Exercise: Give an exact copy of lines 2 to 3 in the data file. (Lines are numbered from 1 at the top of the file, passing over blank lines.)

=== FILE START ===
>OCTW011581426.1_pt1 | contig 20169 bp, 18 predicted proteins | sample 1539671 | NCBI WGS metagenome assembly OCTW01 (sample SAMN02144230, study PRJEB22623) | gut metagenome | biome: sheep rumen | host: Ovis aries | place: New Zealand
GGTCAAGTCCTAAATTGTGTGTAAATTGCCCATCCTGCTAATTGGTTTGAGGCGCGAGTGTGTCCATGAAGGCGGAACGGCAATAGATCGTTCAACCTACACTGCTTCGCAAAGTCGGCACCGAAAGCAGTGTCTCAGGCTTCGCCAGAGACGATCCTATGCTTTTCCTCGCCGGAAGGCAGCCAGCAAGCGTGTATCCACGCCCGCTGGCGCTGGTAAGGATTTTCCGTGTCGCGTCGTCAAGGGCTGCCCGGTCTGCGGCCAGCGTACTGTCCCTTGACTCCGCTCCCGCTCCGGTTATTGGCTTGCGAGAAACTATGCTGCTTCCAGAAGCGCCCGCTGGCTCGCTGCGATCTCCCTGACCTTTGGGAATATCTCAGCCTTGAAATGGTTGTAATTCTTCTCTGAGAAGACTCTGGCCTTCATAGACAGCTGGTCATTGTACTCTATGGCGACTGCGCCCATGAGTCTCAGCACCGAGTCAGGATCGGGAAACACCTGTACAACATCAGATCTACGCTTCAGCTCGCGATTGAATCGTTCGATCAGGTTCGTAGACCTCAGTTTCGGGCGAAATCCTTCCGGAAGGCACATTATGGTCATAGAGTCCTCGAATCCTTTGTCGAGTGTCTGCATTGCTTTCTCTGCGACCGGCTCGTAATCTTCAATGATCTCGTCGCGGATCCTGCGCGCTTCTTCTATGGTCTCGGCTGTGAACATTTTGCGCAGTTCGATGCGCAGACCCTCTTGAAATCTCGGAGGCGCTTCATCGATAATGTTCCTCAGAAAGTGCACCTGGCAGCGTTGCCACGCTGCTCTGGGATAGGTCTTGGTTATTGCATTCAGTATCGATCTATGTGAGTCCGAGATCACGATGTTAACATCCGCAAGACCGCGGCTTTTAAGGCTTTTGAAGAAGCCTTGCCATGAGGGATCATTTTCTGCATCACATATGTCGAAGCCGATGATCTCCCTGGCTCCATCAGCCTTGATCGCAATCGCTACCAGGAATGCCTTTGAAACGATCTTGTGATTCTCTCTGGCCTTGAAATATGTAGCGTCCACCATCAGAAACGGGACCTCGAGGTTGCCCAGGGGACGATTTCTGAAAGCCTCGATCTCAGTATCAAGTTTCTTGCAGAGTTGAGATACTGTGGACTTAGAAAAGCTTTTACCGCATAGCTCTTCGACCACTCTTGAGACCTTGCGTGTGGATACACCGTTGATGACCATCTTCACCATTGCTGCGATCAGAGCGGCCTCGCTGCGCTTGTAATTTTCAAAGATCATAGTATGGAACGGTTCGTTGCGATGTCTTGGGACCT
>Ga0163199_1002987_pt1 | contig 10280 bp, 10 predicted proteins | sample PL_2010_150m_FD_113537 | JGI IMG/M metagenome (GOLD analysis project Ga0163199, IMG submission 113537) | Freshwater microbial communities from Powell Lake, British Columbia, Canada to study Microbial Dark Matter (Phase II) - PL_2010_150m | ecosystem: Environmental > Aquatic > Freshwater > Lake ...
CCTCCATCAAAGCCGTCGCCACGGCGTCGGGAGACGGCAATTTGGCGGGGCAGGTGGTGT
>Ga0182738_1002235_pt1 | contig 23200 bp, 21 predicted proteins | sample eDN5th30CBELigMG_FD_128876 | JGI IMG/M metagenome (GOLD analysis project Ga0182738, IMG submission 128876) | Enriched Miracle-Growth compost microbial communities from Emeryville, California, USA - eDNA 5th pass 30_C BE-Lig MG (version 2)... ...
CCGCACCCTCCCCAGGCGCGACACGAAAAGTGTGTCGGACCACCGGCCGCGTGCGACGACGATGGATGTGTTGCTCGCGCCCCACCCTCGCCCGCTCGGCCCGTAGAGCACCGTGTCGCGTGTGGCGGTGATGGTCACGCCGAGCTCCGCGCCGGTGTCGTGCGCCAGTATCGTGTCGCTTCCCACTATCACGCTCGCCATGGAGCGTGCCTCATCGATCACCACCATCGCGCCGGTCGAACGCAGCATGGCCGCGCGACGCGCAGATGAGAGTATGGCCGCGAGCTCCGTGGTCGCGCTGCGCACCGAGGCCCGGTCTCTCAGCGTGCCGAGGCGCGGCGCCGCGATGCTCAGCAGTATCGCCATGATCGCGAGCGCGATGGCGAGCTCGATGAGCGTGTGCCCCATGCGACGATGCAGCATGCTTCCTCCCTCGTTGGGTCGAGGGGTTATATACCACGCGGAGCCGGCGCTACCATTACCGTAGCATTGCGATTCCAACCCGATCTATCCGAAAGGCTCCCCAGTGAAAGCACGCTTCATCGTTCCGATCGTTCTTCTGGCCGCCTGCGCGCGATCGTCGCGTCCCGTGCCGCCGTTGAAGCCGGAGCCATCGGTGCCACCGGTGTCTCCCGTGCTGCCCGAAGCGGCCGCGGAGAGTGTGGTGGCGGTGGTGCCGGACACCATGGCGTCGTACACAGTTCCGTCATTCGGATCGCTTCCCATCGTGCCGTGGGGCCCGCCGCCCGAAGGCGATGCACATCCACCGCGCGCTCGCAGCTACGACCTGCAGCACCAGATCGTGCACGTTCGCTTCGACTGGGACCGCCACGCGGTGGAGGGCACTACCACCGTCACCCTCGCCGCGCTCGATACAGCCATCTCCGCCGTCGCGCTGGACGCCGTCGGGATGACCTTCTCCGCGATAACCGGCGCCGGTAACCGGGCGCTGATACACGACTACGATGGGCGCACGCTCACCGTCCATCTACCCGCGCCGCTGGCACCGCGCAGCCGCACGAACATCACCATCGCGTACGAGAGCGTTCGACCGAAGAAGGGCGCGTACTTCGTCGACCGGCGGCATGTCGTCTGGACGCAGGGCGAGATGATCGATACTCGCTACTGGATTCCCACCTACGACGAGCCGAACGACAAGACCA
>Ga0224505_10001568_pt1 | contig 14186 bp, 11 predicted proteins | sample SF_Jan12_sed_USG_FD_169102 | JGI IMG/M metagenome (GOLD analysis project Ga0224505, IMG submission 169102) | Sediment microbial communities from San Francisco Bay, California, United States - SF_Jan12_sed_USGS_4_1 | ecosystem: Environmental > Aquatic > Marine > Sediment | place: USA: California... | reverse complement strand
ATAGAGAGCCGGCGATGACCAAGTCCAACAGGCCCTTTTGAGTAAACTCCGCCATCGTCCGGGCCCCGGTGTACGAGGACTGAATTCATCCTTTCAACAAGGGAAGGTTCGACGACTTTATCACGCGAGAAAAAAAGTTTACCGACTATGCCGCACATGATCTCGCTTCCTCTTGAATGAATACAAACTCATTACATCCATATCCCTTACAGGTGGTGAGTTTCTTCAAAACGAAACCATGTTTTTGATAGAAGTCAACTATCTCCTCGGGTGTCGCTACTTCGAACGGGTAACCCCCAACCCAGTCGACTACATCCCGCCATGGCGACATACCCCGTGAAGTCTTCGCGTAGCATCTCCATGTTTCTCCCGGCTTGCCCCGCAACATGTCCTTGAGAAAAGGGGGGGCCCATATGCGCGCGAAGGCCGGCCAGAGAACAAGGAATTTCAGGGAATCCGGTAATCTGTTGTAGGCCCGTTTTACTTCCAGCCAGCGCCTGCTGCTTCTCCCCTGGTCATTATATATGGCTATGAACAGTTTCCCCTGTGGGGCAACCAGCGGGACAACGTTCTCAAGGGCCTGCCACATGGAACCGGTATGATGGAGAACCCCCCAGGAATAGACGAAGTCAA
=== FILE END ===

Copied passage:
GGTCAAGTCCTAAATTGTGTGTAAATTGCCCATCCTGCTAATTGGTTTGAGGCGCGAGTGTGTCCATGAAGGCGGAACGGCAATAGATCGTTCAACCTACACTGCTTCGCAAAGTCGGCACCGAAAGCAGTGTCTCAGGCTTCGCCAGAGACGATCCTATGCTTTTCCTCGCCGGAAGGCAGCCAGCAAGCGTGTATCCACGCCCGCTGGCGCTGGTAAGGATTTTCCGTGTCGCGTCGTCAAGGGCTGCCCGGTCTGCGGCCAGCGTACTGTCCCTTGACTCCGCTCCCGCTCCGGTTATTGGCTTGCGAGAAACTATGCTGCTTCCAGAAGCGCCCGCTGGCTCGCTGCGATCTCCCTGACCTTTGGGAATATCTCAGCCTTGAAATGGTTGTAATTCTTCTCTGAGAAGACTCTGGCCTTCATAGACAGCTGGTCATTGTACTCTATGGCGACTGCGCCCATGAGTCTCAGCACCGAGTCAGGATCGGGAAACACCTGTACAACATCAGATCTACGCTTCAGCTCGCGATTGAATCGTTCGATCAGGTTCGTAGACCTCAGTTTCGGGCGAAATCCTTCCGGAAGGCACATTATGGTCATAGAGTCCTCGAATCCTTTGTCGAGTGTCTGCATTGCTTTCTCTGCGACCGGCTCGTAATCTTCAATGATCTCGTCGCGGATCCTGCGCGCTTCTTCTATGGTCTCGGCTGTGAACATTTTGCGCAGTTCGATGCGCAGACCCTCTTGAAATCTCGGAGGCGCTTCATCGATAATGTTCCTCAGAAAGTGCACCTGGCAGCGTTGCCACGCTGCTCTGGGATAGGTCTTGGTTATTGCATTCAGTATCGATCTATGTGAGTCCGAGATCACGATGTTAACATCCGCAAGACCGCGGCTTTTAAGGCTTTTGAAGAAGCCTTGCCATGAGGGATCATTTTCTGCATCACATATGTCGAAGCCGATGATCTCCCTGGCTCCATCAGCCTTGATCGCAATCGCTACCAGGAATGCCTTTGAAACGATCTTGTGATTCTCTCTGGCCTTGAAATATGTAGCGTCCACCATCAGAAACGGGACCTCGAGGTTGCCCAGGGGACGATTTCTGAAAGCCTCGATCTCAGTATCAAGTTTCTTGCAGAGTTGAGATACTGTGGACTTAGAAAAGCTTTTACCGCATAGCTCTTCGACCACTCTTGAGACCTTGCGTGTGGATACACCGTTGATGACCATCTTCACCATTGCTGCGATCAGAGCGGCCTCGCTGCGCTTGTAATTTTCAAAGATCATAGTATGGAACGGTTCGTTGCGATGTCTTGGGACCT
>Ga0163199_1002987_pt1 | contig 10280 bp, 10 predicted proteins | sample PL_2010_150m_FD_113537 | JGI IMG/M metagenome (GOLD analysis project Ga0163199, IMG submission 113537) | Freshwater microbial communities from Powell Lake, British Columbia, Canada to study Microbial Dark Matter (Phase II) - PL_2010_150m | ecosystem: Environmental > Aquatic > Freshwater > Lake ...